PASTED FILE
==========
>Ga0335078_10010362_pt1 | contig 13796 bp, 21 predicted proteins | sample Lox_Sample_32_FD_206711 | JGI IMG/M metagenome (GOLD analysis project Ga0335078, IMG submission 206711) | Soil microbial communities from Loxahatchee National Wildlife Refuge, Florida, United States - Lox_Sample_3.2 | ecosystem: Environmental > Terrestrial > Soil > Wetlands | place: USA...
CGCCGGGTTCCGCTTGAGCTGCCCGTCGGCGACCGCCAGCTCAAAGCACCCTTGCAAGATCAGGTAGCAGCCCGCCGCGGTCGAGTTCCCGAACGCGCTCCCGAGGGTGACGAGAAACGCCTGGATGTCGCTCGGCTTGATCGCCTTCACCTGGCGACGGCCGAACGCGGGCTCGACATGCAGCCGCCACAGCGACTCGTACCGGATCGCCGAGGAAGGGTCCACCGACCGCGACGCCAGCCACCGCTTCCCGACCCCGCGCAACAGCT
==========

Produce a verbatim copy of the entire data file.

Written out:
>Ga0335078_10010362_pt1 | contig 13796 bp, 21 predicted proteins | sample Lox_Sample_32_FD_206711 | JGI IMG/M metagenome (GOLD analysis project Ga0335078, IMG submission 206711) | Soil microbial communities from Loxahatchee National Wildlife Refuge, Florida, United States - Lox_Sample_3.2 | ecosystem: Environmental > Terrestrial > Soil > Wetlands | place: USA...
CGCCGGGTTCCGCTTGAGCTGCCCGTCGGCGACCGCCAGCTCAAAGCACCCTTGCAAGATCAGGTAGCAGCCCGCCGCGGTCGAGTTCCCGAACGCGCTCCCGAGGGTGACGAGAAACGCCTGGATGTCGCTCGGCTTGATCGCCTTCACCTGGCGACGGCCGAACGCGGGCTCGACATGCAGCCGCCACAGCGACTCGTACCGGATCGCCGAGGAAGGGTCCACCGACCGCGACGCCAGCCACCGCTTCCCGACCCCGCGCAACAGCT